Sunday, October 29, 2017

Sunday Long Read: Mashed Potatoes

The GOP has everything they could possibly want in North Idaho: the Democratic party is non-existent here and there's nobody to challenge total Republican rule, it's 98% white and conservatives from all over the Western US have moved in, fleeing West coast blue state liberals.

Naturally it has degenerated into Lord of the Flies as they have completely turned on each other.

Brent Regan doesn’t work the room during the monthly meetings of the Kootenai County Republican Central Committee in Coeur d'Alene, Idaho, because he doesn’t need to: People come to him, as if before a ruler, or a king. He has the confidence of a man who's rarely challenged but always has the upper hand when he is; he’s used to others agreeing that he’s the smartest person in the room. Over email — the only way he'll speak to reporters, after a history, he says, of being misquoted and misunderstood — the community college graduate and Mensa member wields his intellect combatively, like a tenured professor dressing down an unprepared freshman.

He frequently "rejects the premise" of a question and invokes everything from "Cartesian relativism" and "Greco-Roman philosophy" to the Magna Carta when asked to describe his political beliefs. "Your conclusions about conservatism remind me of the Indian fable about the blind men trying to describe an elephant," he told me.

It's this didactic tendency that has helped keep Regan, a man described as both the sugar daddy of the hard right and the godfather of North Idaho politics, from winning elected office. His only attempt — a run for school board trustee, back in 2014 — fell flat. But Regan doesn't want for power. According to those who’ve observed him closely, the loss, one of the few in a gilded life, taught him a lesson: He wasn’t a politician. He was a puppet master.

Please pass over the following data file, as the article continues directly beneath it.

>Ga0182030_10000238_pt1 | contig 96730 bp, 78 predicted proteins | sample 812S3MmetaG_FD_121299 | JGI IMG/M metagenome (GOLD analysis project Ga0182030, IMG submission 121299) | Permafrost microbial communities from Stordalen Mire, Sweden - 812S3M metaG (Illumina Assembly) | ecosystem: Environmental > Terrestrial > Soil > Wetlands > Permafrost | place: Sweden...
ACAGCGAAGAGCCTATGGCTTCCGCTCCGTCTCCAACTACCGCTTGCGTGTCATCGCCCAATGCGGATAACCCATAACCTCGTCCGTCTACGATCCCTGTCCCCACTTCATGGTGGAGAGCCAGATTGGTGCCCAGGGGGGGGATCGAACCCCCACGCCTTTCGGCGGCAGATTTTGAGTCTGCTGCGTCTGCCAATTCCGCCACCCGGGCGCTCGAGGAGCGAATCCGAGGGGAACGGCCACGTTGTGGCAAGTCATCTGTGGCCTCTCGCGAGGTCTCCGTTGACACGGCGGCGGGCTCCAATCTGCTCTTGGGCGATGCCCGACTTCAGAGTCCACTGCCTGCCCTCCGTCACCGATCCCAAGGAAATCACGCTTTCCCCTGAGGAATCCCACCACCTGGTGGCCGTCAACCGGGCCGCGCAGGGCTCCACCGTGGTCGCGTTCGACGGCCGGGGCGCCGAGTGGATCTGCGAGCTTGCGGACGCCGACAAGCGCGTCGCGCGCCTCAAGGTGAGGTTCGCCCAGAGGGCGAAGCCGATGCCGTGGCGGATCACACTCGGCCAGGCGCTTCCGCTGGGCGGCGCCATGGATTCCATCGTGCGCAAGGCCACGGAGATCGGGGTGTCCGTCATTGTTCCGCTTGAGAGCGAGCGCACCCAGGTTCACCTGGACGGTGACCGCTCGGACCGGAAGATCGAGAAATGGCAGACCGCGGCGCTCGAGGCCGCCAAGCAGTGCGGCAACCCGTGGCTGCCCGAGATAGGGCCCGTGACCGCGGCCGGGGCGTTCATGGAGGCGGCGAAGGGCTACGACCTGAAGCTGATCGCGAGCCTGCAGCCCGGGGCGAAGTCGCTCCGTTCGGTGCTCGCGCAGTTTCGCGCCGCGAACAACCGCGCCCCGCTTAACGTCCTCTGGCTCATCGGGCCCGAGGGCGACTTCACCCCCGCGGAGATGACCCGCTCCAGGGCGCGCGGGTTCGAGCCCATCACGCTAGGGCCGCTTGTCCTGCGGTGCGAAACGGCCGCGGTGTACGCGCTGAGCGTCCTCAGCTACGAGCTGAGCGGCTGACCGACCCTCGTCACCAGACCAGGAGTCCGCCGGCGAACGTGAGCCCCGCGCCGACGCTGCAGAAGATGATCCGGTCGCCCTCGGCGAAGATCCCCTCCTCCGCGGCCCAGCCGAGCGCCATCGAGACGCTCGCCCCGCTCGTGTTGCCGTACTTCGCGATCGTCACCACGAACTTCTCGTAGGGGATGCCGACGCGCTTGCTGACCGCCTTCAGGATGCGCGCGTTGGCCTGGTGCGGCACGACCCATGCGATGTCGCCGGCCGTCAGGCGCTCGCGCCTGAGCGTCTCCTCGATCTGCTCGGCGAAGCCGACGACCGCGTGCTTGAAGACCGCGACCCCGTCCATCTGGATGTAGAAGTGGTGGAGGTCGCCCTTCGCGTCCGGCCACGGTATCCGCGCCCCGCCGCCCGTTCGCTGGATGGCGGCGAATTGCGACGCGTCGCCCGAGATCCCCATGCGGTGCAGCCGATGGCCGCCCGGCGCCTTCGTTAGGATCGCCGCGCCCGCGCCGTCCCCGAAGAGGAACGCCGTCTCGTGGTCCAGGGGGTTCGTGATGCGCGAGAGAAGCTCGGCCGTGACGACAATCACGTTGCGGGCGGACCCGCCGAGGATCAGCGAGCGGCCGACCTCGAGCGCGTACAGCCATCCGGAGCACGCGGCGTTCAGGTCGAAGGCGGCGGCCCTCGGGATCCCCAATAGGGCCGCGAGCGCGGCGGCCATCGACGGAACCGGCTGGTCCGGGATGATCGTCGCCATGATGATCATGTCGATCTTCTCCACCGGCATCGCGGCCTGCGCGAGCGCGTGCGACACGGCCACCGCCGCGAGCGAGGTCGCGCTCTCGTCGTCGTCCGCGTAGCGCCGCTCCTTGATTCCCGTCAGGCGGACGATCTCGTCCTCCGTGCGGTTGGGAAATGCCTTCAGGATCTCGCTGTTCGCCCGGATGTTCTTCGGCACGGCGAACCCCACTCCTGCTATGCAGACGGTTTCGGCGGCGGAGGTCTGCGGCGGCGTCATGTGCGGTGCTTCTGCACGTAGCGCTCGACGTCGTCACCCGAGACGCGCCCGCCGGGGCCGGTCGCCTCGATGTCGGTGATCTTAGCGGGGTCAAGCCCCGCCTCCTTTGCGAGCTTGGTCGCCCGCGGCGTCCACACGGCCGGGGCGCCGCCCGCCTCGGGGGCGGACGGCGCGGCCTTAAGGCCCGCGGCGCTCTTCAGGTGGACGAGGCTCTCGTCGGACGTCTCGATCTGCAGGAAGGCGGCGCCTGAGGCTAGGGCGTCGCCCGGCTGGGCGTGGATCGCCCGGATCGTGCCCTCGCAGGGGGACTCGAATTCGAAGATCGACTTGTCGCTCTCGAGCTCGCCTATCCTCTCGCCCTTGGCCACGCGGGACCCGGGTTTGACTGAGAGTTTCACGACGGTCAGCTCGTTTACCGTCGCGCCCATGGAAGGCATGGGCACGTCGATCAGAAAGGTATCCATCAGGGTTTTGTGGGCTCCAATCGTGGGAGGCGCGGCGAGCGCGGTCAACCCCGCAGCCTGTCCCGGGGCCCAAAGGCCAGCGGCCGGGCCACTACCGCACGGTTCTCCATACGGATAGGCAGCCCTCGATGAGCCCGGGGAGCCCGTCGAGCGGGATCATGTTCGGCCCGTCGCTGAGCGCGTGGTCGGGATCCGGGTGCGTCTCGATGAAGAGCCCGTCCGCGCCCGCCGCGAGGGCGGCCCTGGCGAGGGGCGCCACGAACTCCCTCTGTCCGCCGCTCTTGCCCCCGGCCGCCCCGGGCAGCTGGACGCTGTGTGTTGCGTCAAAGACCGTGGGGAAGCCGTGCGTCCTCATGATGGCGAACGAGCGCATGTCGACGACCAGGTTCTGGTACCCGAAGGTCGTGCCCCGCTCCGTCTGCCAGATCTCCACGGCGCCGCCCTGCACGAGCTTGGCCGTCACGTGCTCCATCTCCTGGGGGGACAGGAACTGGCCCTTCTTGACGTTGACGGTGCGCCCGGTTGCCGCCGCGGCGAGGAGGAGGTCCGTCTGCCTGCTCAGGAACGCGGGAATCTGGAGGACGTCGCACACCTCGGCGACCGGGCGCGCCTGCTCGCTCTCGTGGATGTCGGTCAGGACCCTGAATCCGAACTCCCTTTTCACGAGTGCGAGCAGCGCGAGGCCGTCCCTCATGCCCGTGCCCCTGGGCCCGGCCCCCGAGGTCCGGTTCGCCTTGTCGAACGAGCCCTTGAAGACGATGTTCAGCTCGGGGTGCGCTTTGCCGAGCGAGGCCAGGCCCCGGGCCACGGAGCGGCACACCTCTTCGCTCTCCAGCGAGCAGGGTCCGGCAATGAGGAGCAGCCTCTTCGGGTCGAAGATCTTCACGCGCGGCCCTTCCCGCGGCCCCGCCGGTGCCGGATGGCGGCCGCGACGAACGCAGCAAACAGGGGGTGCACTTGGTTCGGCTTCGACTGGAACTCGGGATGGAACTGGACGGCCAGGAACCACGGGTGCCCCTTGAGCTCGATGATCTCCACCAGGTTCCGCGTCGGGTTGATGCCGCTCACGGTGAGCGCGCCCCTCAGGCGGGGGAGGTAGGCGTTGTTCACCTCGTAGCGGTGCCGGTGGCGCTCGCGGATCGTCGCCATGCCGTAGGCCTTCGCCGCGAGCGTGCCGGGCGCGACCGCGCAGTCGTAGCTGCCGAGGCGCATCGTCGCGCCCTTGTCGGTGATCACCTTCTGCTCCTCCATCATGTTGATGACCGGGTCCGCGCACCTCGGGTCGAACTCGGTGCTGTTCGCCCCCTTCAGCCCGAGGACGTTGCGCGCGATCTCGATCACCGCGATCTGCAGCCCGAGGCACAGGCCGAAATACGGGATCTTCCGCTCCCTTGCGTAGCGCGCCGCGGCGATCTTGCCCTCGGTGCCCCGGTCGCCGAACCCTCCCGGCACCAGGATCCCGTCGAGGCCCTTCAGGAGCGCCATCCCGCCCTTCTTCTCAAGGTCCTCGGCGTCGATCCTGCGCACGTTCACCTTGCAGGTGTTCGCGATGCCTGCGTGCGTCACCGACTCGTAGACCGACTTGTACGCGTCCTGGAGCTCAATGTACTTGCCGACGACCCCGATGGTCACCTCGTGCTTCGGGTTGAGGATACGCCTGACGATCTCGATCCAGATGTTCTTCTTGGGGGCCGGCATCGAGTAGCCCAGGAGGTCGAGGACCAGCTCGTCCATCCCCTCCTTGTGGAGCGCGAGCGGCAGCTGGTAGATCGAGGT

Many of the most powerful people in political history never held office. Instead, they had money, or they had strategy. Regan has both. As chairman of the Kootenai County Republican Central Committee (KCRCC), he oversees the political maneuvers of the only party that matters in the state’s third-largest county. He is the chairman of the board of the Idaho Freedom Foundation, which grades state legislators on their votes and acts as a de facto conservative policing service. He’s an inventor. He’s very good at enforcing Robert’s Rules of Order. He’s a major donor to PACs that have worked, somewhat surreptitiously, to influence local elections.

“Brent Regan is a real patriot,” a member of the KCRCC told me. “That movie, The Patriot, Brent is like that Mel Gibson character to me. He’s got the IQ and the common sense — he’s the smartest man I’ve ever known.”

And like so many others currently involved in North Idaho politics, Regan’s a California transplant: one of thousands of ex–LAPD officers, doomsday preppers, “traditionalist” Catholics, and far-right evangelicals who’ve flocked to the white, conservative utopia of North Idaho over the last 20 years, working to remake the Republican Party in their own image. Before, they were called libertarians and constitutionalists, or called nothing at all, because there was no political group conservative enough to represent their beliefs. But after the 2008 election of President Obama, they emerged, consolidated power, and began operating under a simple principle: It’s easier to take over a political party than to start one of your own.